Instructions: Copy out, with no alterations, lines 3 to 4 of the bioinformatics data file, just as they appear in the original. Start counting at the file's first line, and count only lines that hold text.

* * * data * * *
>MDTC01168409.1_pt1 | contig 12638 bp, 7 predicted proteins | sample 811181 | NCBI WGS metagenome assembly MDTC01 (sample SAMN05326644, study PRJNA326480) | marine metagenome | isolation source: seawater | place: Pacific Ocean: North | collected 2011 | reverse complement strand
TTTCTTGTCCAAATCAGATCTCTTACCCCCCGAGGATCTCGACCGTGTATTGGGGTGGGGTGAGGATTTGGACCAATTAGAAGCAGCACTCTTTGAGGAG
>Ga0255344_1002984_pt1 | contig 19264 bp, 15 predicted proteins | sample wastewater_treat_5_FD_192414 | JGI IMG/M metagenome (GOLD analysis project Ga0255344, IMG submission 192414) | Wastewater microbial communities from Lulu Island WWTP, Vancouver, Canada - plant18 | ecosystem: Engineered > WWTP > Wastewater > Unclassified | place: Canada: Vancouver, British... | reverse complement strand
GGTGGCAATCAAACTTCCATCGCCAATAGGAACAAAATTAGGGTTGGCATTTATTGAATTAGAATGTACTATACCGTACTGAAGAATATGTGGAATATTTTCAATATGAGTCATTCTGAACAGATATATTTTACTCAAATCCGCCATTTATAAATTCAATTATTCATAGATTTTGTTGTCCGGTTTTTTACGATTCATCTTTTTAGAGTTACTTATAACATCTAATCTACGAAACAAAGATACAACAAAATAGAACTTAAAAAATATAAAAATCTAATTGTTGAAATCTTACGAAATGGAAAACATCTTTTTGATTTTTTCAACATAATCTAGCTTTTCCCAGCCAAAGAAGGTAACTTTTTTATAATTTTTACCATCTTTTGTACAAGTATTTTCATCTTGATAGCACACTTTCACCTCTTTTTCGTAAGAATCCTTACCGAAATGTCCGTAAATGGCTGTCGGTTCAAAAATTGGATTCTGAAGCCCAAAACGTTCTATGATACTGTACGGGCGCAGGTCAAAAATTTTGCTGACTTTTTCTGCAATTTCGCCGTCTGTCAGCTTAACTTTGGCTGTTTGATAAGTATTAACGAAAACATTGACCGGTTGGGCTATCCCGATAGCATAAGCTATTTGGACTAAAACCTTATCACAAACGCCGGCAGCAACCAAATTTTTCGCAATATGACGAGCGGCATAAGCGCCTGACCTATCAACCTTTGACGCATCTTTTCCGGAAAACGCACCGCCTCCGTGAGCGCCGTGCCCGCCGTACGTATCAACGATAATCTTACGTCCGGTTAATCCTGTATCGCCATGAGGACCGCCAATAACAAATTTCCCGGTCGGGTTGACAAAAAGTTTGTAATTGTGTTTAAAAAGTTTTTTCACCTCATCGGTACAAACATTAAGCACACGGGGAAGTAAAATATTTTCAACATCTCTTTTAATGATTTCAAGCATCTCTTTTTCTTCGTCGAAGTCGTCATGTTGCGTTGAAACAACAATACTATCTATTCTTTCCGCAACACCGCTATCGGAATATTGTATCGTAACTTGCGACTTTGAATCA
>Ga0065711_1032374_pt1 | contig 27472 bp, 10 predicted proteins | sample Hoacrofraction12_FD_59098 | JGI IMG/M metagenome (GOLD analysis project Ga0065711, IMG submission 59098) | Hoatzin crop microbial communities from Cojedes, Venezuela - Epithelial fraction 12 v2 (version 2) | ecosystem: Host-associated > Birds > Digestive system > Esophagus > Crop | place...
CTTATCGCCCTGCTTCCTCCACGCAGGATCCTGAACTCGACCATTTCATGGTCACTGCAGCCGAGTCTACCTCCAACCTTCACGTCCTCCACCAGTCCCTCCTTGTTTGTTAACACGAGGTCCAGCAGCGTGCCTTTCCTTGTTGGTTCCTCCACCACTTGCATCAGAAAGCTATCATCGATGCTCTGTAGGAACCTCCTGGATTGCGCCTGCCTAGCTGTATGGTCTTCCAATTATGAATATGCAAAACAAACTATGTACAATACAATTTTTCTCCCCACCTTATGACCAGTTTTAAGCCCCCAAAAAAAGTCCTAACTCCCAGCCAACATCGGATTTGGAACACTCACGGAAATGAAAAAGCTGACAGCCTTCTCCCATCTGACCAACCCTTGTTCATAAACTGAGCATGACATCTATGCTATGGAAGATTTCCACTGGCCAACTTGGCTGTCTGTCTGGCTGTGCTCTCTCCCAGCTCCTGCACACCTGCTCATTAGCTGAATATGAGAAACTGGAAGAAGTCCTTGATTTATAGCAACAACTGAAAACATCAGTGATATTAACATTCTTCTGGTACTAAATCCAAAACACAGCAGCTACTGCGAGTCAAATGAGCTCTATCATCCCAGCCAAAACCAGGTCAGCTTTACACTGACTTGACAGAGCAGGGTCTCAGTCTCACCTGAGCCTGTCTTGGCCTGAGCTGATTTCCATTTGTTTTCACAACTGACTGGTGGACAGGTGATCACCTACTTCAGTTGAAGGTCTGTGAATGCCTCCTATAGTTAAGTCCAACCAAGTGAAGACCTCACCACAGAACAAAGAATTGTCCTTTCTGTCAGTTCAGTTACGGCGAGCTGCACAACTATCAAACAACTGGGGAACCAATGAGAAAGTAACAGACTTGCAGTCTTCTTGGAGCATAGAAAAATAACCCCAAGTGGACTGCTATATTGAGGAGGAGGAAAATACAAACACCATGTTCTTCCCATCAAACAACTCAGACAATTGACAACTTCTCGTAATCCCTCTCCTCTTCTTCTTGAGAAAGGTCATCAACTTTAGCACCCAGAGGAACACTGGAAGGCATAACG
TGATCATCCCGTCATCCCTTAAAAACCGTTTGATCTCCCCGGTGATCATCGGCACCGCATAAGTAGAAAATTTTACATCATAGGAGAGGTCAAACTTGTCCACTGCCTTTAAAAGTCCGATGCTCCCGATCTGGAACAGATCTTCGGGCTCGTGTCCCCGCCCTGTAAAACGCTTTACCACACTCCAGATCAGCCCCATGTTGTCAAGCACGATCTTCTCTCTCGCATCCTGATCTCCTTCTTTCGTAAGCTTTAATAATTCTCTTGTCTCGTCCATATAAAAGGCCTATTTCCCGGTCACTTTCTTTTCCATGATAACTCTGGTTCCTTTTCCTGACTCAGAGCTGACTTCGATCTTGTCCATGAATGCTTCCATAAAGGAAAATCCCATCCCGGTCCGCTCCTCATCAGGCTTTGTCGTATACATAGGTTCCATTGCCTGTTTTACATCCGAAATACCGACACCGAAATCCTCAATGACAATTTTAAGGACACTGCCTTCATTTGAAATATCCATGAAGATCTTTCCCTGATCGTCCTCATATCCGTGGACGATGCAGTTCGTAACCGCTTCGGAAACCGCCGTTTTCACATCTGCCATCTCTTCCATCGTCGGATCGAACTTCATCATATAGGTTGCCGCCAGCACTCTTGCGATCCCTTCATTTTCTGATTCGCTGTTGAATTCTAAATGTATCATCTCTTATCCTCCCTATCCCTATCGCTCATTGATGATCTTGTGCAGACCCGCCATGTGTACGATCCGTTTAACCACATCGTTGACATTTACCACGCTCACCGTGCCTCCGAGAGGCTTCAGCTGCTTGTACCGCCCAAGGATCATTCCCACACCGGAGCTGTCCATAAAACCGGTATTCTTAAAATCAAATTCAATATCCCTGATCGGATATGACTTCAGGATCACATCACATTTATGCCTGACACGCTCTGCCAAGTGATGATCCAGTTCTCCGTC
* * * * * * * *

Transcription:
>Ga0255344_1002984_pt1 | contig 19264 bp, 15 predicted proteins | sample wastewater_treat_5_FD_192414 | JGI IMG/M metagenome (GOLD analysis project Ga0255344, IMG submission 192414) | Wastewater microbial communities from Lulu Island WWTP, Vancouver, Canada - plant18 | ecosystem: Engineered > WWTP > Wastewater > Unclassified | place: Canada: Vancouver, British... | reverse complement strand
GGTGGCAATCAAACTTCCATCGCCAATAGGAACAAAATTAGGGTTGGCATTTATTGAATTAGAATGTACTATACCGTACTGAAGAATATGTGGAATATTTTCAATATGAGTCATTCTGAACAGATATATTTTACTCAAATCCGCCATTTATAAATTCAATTATTCATAGATTTTGTTGTCCGGTTTTTTACGATTCATCTTTTTAGAGTTACTTATAACATCTAATCTACGAAACAAAGATACAACAAAATAGAACTTAAAAAATATAAAAATCTAATTGTTGAAATCTTACGAAATGGAAAACATCTTTTTGATTTTTTCAACATAATCTAGCTTTTCCCAGCCAAAGAAGGTAACTTTTTTATAATTTTTACCATCTTTTGTACAAGTATTTTCATCTTGATAGCACACTTTCACCTCTTTTTCGTAAGAATCCTTACCGAAATGTCCGTAAATGGCTGTCGGTTCAAAAATTGGATTCTGAAGCCCAAAACGTTCTATGATACTGTACGGGCGCAGGTCAAAAATTTTGCTGACTTTTTCTGCAATTTCGCCGTCTGTCAGCTTAACTTTGGCTGTTTGATAAGTATTAACGAAAACATTGACCGGTTGGGCTATCCCGATAGCATAAGCTATTTGGACTAAAACCTTATCACAAACGCCGGCAGCAACCAAATTTTTCGCAATATGACGAGCGGCATAAGCGCCTGACCTATCAACCTTTGACGCATCTTTTCCGGAAAACGCACCGCCTCCGTGAGCGCCGTGCCCGCCGTACGTATCAACGATAATCTTACGTCCGGTTAATCCTGTATCGCCATGAGGACCGCCAATAACAAATTTCCCGGTCGGGTTGACAAAAAGTTTGTAATTGTGTTTAAAAAGTTTTTTCACCTCATCGGTACAAACATTAAGCACACGGGGAAGTAAAATATTTTCAACATCTCTTTTAATGATTTCAAGCATCTCTTTTTCTTCGTCGAAGTCGTCATGTTGCGTTGAAACAACAATACTATCTATTCTTTCCGCAACACCGCTATCGGAATATTGTATCGTAACTTGCGACTTTGAATCA